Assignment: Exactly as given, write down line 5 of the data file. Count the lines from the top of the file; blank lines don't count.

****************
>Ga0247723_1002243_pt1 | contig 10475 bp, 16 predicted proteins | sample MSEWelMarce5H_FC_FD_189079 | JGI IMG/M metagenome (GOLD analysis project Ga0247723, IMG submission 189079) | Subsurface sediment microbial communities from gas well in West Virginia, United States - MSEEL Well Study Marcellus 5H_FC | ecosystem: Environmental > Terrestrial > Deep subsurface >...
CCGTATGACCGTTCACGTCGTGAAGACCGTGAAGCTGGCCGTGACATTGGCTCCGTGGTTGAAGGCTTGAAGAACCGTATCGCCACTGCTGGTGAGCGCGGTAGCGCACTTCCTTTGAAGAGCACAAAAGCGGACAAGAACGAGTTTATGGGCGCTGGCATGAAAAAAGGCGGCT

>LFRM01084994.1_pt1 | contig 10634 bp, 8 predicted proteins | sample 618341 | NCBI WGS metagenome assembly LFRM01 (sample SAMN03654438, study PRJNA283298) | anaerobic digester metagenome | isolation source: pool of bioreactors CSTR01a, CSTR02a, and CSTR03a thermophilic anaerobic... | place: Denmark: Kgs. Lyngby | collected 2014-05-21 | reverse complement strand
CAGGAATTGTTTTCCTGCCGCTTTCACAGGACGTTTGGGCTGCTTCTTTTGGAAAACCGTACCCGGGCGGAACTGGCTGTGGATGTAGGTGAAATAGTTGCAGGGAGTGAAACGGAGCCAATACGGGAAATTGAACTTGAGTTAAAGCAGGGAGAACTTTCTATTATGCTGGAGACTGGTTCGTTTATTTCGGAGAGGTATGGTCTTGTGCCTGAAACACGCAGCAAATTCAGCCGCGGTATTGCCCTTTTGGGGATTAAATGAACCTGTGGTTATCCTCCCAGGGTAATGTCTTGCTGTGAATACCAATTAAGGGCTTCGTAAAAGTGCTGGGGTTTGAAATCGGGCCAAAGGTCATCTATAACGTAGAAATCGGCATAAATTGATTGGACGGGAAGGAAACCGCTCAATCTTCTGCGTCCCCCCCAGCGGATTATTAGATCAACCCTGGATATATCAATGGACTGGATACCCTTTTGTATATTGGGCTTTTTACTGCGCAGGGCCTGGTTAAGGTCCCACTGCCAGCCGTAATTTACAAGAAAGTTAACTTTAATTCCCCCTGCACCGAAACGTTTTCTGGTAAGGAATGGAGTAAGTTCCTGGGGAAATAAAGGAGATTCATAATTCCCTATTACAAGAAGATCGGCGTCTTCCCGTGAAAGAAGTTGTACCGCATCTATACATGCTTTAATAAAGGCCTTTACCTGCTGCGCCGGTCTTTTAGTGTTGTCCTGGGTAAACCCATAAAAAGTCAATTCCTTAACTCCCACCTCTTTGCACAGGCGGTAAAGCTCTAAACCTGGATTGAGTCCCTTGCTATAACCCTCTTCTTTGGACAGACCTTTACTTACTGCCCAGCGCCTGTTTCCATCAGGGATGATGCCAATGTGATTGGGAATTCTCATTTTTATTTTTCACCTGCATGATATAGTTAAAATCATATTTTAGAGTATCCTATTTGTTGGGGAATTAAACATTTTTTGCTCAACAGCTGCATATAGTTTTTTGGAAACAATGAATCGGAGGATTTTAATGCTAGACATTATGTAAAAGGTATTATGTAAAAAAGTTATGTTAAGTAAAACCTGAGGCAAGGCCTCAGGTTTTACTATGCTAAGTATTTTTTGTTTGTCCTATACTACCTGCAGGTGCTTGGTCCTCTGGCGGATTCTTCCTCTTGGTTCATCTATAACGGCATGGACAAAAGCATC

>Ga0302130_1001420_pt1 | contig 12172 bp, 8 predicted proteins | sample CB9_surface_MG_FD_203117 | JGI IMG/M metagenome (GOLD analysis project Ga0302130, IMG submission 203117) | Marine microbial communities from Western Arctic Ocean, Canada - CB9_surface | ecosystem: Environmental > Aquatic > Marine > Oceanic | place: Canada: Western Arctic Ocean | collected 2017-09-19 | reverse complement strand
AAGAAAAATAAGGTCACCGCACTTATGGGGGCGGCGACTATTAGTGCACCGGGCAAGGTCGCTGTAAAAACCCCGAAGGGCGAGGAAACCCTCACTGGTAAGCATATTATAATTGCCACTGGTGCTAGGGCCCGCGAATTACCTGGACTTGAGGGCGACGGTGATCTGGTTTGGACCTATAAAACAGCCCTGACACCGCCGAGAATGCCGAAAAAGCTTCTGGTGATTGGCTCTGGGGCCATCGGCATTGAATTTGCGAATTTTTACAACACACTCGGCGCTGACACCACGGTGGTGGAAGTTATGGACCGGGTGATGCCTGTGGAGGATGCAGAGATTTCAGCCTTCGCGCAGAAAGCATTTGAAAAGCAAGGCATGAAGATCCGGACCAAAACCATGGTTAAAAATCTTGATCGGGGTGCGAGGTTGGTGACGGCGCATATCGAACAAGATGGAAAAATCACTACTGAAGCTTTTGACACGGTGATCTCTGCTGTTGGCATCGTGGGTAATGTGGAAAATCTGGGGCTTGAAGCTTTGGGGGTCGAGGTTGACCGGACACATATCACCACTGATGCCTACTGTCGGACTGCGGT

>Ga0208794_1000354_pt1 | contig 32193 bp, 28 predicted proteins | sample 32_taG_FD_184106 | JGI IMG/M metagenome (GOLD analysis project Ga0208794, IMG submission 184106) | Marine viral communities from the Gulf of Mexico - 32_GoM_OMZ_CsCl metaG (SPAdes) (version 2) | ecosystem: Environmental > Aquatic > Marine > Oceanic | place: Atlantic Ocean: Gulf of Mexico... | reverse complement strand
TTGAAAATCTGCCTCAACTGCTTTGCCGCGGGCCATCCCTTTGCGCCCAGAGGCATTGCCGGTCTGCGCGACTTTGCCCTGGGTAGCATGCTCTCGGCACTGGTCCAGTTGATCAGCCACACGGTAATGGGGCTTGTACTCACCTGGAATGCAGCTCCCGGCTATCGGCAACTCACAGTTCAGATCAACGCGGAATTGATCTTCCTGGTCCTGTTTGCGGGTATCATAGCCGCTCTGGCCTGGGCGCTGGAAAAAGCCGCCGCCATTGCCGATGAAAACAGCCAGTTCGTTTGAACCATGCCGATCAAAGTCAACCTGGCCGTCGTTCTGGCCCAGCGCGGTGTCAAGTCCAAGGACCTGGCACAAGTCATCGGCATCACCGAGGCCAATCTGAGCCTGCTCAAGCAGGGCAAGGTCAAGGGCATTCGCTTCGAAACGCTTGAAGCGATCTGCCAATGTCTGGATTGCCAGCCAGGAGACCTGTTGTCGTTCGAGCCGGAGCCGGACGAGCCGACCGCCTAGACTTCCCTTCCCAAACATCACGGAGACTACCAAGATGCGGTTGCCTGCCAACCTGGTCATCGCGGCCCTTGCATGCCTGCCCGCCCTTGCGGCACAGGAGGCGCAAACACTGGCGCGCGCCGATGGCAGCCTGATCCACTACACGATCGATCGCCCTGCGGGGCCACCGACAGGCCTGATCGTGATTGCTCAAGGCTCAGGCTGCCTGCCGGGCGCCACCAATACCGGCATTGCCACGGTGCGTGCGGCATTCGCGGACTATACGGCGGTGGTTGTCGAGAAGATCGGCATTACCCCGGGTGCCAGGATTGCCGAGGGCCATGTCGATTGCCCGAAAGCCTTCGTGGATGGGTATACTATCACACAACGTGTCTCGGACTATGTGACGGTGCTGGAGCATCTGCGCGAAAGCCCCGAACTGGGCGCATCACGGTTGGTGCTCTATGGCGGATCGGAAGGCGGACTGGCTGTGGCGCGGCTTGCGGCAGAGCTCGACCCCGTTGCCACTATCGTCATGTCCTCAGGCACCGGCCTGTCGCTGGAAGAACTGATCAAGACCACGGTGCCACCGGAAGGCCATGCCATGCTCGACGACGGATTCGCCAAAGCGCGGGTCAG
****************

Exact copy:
>Ga0302130_1001420_pt1 | contig 12172 bp, 8 predicted proteins | sample CB9_surface_MG_FD_203117 | JGI IMG/M metagenome (GOLD analysis project Ga0302130, IMG submission 203117) | Marine microbial communities from Western Arctic Ocean, Canada - CB9_surface | ecosystem: Environmental > Aquatic > Marine > Oceanic | place: Canada: Western Arctic Ocean | collected 2017-09-19 | reverse complement strand